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San Cassiano and its campo

And the world's first public opera house

Resurection by Tintoretto

This lacklustre, façade-less old box of a church that looks more like a storage facility was founded in the 13th century but reincarnated in the 17th century (except for its detached medieval campanile).

The interior has more than a touch of comfy Great Auntie, with its chandeliers and pillars wrapped in flocked fabric, but it also has a startling masterpiece by Tintoretto: a dynamic Crucifixion, composed as if the viewer were just under the cross, looking up as the Roman soldier climbs the ladder to nail on the sign reading INRI. Two other Tintorettos (The Descent into Limbo and The Resurrection) that keep it company have suffered from an unhappy restoration, although in the former the painter’s usual flair for drama finds expression in the fury of Christ bursting out of the tomb.

The chapel to the right of the altar contains a more typical Crucifixion by Palma il Giovane, and Leandro Bassano’s Announcement of the Birth of St John the Baptist, with quirky rows of Venetian heads underneath.

Another chapel to the left, generally closed, has an ornate little chapel with a fascinating painting of the Martyrdom of San Cassiano by 18th century painter Antonio Balestra. Cassiano was a martyr and the patron saint of schoolteachers, stabbed to death in the 4th century by his pupils' styluses.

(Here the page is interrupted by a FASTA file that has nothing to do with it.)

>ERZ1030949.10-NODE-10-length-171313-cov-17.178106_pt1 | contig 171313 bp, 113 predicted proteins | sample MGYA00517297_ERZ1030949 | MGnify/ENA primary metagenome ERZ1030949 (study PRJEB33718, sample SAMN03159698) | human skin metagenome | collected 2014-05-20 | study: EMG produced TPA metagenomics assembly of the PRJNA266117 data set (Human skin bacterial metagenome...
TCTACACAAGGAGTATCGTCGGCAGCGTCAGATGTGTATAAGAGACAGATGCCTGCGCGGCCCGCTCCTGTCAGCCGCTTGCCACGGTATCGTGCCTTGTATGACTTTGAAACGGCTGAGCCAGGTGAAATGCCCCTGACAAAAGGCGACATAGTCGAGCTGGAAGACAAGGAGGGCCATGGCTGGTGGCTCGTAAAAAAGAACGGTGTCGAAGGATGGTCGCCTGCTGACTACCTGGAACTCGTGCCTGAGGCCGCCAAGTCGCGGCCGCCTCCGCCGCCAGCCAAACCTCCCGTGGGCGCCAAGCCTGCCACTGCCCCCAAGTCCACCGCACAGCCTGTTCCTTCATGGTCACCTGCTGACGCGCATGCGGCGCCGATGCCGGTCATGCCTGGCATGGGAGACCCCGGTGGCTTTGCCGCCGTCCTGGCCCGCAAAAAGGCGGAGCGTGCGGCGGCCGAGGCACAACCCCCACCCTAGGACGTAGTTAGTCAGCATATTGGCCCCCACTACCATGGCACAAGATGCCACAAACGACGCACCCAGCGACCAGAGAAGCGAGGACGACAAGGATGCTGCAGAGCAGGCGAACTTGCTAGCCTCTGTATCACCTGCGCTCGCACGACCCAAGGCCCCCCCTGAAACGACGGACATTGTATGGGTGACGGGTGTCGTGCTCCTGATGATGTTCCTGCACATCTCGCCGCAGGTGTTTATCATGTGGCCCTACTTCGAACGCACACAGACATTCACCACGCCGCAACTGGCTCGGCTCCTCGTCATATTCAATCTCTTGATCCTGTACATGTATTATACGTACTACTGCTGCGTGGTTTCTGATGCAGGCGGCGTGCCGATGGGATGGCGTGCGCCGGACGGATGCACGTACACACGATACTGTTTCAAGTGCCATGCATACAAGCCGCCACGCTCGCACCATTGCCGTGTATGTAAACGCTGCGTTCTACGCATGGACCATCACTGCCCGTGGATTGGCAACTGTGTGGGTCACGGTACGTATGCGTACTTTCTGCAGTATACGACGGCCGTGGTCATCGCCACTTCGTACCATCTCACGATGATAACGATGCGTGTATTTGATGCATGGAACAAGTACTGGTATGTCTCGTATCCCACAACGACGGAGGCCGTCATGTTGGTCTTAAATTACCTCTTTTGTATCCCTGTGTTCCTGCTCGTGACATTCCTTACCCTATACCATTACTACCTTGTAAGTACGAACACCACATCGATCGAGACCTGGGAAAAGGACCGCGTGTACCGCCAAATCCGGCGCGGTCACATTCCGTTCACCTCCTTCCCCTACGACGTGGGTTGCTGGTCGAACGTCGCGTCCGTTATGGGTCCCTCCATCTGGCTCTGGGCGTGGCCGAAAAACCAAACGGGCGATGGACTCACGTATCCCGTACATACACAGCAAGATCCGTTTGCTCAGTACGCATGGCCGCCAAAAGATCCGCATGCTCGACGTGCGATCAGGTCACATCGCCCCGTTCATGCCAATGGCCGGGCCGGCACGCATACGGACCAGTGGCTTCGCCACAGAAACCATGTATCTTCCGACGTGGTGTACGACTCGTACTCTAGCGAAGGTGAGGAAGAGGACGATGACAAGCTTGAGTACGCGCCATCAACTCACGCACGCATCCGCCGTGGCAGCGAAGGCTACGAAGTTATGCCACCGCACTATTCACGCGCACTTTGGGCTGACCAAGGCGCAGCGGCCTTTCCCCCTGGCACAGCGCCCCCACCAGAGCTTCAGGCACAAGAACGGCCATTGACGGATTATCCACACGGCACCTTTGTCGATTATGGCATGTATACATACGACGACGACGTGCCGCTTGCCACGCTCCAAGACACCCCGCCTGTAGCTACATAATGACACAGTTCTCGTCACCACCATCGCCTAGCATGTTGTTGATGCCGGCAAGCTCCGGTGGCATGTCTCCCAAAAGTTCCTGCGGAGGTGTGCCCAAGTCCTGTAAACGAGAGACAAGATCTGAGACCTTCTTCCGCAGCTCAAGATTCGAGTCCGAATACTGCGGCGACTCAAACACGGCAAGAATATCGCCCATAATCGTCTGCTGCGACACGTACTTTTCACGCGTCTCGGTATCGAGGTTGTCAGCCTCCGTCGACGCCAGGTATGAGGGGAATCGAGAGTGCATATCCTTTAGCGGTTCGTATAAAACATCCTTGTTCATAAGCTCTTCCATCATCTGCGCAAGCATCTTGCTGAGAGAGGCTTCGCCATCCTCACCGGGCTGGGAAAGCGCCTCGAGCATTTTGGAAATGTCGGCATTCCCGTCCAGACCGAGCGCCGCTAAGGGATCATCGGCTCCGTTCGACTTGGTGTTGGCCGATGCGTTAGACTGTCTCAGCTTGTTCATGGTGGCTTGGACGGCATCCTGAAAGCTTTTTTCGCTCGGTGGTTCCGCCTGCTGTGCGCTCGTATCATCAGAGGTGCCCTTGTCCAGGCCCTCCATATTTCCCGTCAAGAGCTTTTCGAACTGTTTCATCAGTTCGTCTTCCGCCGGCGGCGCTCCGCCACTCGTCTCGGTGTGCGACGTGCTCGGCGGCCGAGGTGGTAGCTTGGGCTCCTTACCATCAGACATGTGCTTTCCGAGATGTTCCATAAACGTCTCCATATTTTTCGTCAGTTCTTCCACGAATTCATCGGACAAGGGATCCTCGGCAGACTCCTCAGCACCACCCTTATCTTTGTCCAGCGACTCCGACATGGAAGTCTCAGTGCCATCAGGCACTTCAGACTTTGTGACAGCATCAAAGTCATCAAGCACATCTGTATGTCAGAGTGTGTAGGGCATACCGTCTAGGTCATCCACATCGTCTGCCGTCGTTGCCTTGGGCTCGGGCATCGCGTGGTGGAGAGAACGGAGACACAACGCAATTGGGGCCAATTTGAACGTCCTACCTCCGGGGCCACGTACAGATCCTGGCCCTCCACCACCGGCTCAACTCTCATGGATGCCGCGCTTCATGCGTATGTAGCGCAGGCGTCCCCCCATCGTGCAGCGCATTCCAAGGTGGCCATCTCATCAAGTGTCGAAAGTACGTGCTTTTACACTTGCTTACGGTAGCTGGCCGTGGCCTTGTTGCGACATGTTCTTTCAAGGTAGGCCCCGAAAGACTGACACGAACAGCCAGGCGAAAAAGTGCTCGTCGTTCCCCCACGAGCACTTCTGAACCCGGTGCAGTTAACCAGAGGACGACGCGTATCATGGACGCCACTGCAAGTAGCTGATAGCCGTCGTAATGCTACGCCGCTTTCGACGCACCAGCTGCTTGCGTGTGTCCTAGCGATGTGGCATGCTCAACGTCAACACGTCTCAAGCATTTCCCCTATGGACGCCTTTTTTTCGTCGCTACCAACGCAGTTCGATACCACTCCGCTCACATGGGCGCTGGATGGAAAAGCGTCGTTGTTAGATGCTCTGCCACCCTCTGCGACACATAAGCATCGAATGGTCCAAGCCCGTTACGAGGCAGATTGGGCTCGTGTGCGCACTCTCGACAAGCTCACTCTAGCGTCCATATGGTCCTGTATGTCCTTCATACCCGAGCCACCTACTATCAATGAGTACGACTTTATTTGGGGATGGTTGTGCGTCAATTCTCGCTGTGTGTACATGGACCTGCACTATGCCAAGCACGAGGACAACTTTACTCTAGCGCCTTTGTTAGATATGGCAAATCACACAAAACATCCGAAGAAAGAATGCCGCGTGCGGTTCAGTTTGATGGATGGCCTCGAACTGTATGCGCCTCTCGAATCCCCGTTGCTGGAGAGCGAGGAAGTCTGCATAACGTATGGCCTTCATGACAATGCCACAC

Campo San Cassiano once held the first public opera house in the world, opened in 1637 while Monteverdi was the maestro di cappella at St Mark’s.

Known as the Teatro San Cassiano (or Teatro di Tron) it was built of stone after the original wooden theatre, designed by Palladio for plays, burned to the ground in 1629. It was funded by the Tron family, and unlike other opera houses of the day, which were reserved exclusively for the aristocracy, it was open to anyone who bought a ticket—similar to its surviving rival, the Teatro Malibran. Francesco Cavalli wrote a number of operas for its stage, greatly contributing to its early renown.

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Campo San Cassiano

vaporetto: San Stae

Text © Dana Facaros and Michael Pauls

Images by: PD Art, Didier Descouens, Creative Commons License